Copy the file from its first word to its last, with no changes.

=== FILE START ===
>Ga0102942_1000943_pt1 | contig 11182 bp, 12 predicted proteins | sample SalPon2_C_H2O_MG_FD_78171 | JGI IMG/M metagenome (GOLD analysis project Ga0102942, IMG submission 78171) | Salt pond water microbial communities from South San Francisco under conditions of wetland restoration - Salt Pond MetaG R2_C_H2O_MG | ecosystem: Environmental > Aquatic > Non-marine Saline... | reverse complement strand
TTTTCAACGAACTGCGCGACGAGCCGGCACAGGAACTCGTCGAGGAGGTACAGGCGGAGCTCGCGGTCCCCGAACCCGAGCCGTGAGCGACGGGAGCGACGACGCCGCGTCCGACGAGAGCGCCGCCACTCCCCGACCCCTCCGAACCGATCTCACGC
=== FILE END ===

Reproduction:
>Ga0102942_1000943_pt1 | contig 11182 bp, 12 predicted proteins | sample SalPon2_C_H2O_MG_FD_78171 | JGI IMG/M metagenome (GOLD analysis project Ga0102942, IMG submission 78171) | Salt pond water microbial communities from South San Francisco under conditions of wetland restoration - Salt Pond MetaG R2_C_H2O_MG | ecosystem: Environmental > Aquatic > Non-marine Saline... | reverse complement strand
TTTTCAACGAACTGCGCGACGAGCCGGCACAGGAACTCGTCGAGGAGGTACAGGCGGAGCTCGCGGTCCCCGAACCCGAGCCGTGAGCGACGGGAGCGACGACGCCGCGTCCGACGAGAGCGCCGCCACTCCCCGACCCCTCCGAACCGATCTCACGC